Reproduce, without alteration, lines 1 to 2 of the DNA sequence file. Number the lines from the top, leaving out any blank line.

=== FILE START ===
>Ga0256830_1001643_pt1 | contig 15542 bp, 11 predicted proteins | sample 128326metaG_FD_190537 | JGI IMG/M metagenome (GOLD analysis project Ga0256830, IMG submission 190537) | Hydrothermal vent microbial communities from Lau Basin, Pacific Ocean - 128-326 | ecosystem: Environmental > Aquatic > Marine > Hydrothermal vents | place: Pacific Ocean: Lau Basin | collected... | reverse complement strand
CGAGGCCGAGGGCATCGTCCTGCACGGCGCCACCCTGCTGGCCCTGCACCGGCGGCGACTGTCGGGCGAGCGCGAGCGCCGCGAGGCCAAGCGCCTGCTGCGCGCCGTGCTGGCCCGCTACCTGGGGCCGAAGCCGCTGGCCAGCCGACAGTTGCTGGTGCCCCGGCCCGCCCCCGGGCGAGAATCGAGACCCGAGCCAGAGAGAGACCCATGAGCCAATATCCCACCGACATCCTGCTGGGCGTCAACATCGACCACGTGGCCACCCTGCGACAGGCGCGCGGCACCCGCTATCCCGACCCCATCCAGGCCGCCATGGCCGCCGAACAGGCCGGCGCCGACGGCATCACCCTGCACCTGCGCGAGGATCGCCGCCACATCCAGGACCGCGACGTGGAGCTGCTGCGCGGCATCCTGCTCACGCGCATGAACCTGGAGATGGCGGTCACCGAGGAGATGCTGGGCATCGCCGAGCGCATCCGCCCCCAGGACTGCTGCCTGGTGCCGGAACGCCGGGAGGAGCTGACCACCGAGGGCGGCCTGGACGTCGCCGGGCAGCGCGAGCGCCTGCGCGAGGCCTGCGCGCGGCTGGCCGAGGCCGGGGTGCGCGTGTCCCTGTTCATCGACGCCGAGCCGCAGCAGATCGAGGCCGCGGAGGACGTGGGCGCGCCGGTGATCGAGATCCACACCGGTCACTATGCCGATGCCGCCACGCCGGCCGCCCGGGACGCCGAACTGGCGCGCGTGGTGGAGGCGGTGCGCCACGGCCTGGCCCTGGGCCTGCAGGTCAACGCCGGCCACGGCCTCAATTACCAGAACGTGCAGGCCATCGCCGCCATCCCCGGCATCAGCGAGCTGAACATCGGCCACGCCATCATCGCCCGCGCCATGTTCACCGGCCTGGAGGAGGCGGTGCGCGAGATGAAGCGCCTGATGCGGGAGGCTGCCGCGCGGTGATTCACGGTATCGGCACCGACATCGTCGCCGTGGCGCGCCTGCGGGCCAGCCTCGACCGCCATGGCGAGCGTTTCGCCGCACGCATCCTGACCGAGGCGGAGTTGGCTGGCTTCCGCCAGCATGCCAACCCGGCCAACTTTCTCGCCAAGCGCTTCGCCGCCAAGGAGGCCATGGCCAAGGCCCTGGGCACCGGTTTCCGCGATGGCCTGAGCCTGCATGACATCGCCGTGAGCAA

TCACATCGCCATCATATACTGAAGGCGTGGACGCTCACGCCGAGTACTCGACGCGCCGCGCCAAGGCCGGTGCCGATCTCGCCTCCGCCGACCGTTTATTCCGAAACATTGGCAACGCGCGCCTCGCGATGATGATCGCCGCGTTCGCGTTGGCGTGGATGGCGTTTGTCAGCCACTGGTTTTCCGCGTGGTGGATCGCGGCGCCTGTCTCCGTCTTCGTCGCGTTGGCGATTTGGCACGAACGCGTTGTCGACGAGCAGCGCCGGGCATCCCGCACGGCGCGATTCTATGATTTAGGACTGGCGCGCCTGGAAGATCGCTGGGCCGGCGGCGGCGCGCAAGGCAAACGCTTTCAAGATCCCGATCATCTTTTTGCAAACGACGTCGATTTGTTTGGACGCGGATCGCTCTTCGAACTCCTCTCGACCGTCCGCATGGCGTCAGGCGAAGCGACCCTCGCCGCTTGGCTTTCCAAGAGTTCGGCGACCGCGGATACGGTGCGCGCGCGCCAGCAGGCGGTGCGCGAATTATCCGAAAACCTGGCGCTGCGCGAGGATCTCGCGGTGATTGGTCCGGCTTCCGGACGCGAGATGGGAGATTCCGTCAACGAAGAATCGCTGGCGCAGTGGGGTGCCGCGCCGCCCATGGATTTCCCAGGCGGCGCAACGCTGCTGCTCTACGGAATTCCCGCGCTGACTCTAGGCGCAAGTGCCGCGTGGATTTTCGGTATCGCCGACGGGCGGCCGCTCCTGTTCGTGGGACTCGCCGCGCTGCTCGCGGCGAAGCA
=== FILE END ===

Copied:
>Ga0256830_1001643_pt1 | contig 15542 bp, 11 predicted proteins | sample 128326metaG_FD_190537 | JGI IMG/M metagenome (GOLD analysis project Ga0256830, IMG submission 190537) | Hydrothermal vent microbial communities from Lau Basin, Pacific Ocean - 128-326 | ecosystem: Environmental > Aquatic > Marine > Hydrothermal vents | place: Pacific Ocean: Lau Basin | collected... | reverse complement strand
CGAGGCCGAGGGCATCGTCCTGCACGGCGCCACCCTGCTGGCCCTGCACCGGCGGCGACTGTCGGGCGAGCGCGAGCGCCGCGAGGCCAAGCGCCTGCTGCGCGCCGTGCTGGCCCGCTACCTGGGGCCGAAGCCGCTGGCCAGCCGACAGTTGCTGGTGCCCCGGCCCGCCCCCGGGCGAGAATCGAGACCCGAGCCAGAGAGAGACCCATGAGCCAATATCCCACCGACATCCTGCTGGGCGTCAACATCGACCACGTGGCCACCCTGCGACAGGCGCGCGGCACCCGCTATCCCGACCCCATCCAGGCCGCCATGGCCGCCGAACAGGCCGGCGCCGACGGCATCACCCTGCACCTGCGCGAGGATCGCCGCCACATCCAGGACCGCGACGTGGAGCTGCTGCGCGGCATCCTGCTCACGCGCATGAACCTGGAGATGGCGGTCACCGAGGAGATGCTGGGCATCGCCGAGCGCATCCGCCCCCAGGACTGCTGCCTGGTGCCGGAACGCCGGGAGGAGCTGACCACCGAGGGCGGCCTGGACGTCGCCGGGCAGCGCGAGCGCCTGCGCGAGGCCTGCGCGCGGCTGGCCGAGGCCGGGGTGCGCGTGTCCCTGTTCATCGACGCCGAGCCGCAGCAGATCGAGGCCGCGGAGGACGTGGGCGCGCCGGTGATCGAGATCCACACCGGTCACTATGCCGATGCCGCCACGCCGGCCGCCCGGGACGCCGAACTGGCGCGCGTGGTGGAGGCGGTGCGCCACGGCCTGGCCCTGGGCCTGCAGGTCAACGCCGGCCACGGCCTCAATTACCAGAACGTGCAGGCCATCGCCGCCATCCCCGGCATCAGCGAGCTGAACATCGGCCACGCCATCATCGCCCGCGCCATGTTCACCGGCCTGGAGGAGGCGGTGCGCGAGATGAAGCGCCTGATGCGGGAGGCTGCCGCGCGGTGATTCACGGTATCGGCACCGACATCGTCGCCGTGGCGCGCCTGCGGGCCAGCCTCGACCGCCATGGCGAGCGTTTCGCCGCACGCATCCTGACCGAGGCGGAGTTGGCTGGCTTCCGCCAGCATGCCAACCCGGCCAACTTTCTCGCCAAGCGCTTCGCCGCCAAGGAGGCCATGGCCAAGGCCCTGGGCACCGGTTTCCGCGATGGCCTGAGCCTGCATGACATCGCCGTGAGCAA